Gazelle Smart Routes use traffic information provided by Google Maps to calculate the average traffic you will experience on a given route. When "Traffic" is enabled, Gazelle will add time to your routes at certain times of the day.
How to Turn this Feature On
Click Here for step by step instructions.
Estimating traffic for a specific time/day of the year.
Google's real-time traffic notifications are familiar to anyone using Google Maps as a navigation tool. Goolge Maps now has enough data to predict just how much traffic a given route will experience on a certain day of the year. They also make this information available to companies like Gazelle who license their Maps product.
How does it work?
Google traffic predictions estimate the average traffic that can be expected along a future route, such as what a route will probably look like in Los Angeles on next Oct 2, from 9:00-9:50am local time.
Will I see the traffic data on the Smart Routes
Yes and No. When traffic is enabled Gazelle will take this into account behind the scenes and adding extra time to each of your routes at certain times of the day. The only difference between having this feature on/off is which Google data set we use to calculate the estimated drive time for a given route.
Note: If you click on a route that has more than a 10% delay, we will display this information on the booking page. If a midday route is available that has less traffic we will display info so you can make an informed decision.
How will this affect my scheduling?
Example: Middle of Day
Turning "Traffic" on will cause Gazelle to penalize appointments that require a drive time during a congested time of day. In this scenario appointments in the middle of your day will be ranked better than appointments during rush hour.
Example: Friday Afternoon
Think about two different "Friday Afternoon" appointments. Typically, the Friday traffic before a major holiday is much worse earlier in the day because people take off work early as they attempt to get out of town. These two days could theoretically have a different route calculation depending on the average traffic patterns for that day of the year.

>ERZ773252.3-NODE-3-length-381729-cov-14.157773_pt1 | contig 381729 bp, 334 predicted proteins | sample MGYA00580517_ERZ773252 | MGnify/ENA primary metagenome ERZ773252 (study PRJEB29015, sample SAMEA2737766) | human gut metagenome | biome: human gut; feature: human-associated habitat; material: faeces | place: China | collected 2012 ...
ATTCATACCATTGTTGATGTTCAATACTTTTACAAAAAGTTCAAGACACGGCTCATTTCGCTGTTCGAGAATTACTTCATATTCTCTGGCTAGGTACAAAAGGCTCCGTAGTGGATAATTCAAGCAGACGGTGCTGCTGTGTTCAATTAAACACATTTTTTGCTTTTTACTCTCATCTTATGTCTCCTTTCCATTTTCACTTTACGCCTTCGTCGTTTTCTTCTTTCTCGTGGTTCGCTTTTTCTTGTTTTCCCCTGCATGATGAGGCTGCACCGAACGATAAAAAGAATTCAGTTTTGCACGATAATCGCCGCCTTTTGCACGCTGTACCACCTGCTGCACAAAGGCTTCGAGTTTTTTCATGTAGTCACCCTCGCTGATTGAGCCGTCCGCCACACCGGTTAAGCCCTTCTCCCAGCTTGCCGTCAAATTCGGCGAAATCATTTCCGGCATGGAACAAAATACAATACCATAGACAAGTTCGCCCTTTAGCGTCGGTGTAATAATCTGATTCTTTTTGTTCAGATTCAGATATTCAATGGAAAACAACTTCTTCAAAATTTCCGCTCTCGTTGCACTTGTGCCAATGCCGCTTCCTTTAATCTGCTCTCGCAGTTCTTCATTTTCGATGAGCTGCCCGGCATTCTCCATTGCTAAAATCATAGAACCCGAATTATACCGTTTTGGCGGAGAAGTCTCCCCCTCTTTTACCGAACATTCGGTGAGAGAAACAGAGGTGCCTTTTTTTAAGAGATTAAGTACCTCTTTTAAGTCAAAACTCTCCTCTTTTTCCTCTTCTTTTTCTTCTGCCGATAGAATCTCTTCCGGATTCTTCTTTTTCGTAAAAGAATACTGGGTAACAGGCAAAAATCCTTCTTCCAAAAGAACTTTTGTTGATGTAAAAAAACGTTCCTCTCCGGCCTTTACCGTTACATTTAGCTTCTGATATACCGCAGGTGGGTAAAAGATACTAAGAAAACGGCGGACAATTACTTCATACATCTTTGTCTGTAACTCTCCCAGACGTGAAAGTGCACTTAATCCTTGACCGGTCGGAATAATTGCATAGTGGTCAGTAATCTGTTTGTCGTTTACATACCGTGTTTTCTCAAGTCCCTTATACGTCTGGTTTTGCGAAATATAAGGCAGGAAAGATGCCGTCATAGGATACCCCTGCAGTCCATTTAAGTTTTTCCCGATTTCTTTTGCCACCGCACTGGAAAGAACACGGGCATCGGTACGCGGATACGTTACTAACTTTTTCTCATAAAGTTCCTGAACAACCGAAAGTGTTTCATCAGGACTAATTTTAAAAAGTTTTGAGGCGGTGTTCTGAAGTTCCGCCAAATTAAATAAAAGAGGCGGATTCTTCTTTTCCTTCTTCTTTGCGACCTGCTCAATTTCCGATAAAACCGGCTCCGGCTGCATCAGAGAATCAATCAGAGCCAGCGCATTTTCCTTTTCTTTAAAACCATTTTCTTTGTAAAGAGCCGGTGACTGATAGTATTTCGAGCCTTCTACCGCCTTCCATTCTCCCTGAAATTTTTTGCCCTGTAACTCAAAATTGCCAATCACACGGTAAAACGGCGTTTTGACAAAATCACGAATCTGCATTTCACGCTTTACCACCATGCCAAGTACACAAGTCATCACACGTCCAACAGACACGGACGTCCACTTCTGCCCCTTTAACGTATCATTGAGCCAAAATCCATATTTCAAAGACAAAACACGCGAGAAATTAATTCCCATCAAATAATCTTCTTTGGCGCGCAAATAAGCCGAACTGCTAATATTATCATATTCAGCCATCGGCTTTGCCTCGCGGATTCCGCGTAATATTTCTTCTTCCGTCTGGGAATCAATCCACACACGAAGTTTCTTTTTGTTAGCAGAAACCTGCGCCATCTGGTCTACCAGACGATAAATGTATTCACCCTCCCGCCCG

Example: Rush Hour
If the only appointments you have available are during "Rush Hour", and the following week you have a ton of mid-day openings; you might see the Smart Routes recommend your mid-day appointment next week above the rush hour appointments from this week. It just depends on how bad your rush hour traffic is on each day.
Gazelle Traffic will also help with Bottle Neck areas of your city by booking appointments in such a way as to avoid these location and/or times of day. For example, long-standing construction zones, border crossings, bridges, and other high congestion areas will be a variable in the Smart Route's calculations.
Do I need to adjust my service area?
Possibly. Your service area is a radius around a certain address. When you (or a client) uses the Smart Scheduler Gazelle finds all possible routes and flags any that are outside of your desired travel radius. Self-Scheduling clients do not see flagged routes, but you do when you use Smart Routes to book an appointment.
In the case of clients on the far edges of your service area, the likely result will be that the system omits routes that have heavy traffic and favors routes in the middle of the day when traffic is less intense. This may result in clients futher away being guided towards "open days" over the next few weeks, rather than days with openings that require sitting in a lot of traffic.
For example, assume you have a 60-minute travel radius and the system finds 4 routes that are usually 55 minutes without traffic. However, with traffic 3 of the 4 routes each average 65 minutes. In this case, the system will allow the client to self-schedule only the one route that fell under your 60-minute rule. But if you are using the Smart Routes to book the appointment it will display all 4 routes to you with notices for the other 3 routes that are outside your normal radius. It is important to remember, the system is looking at each route, not just the client's address.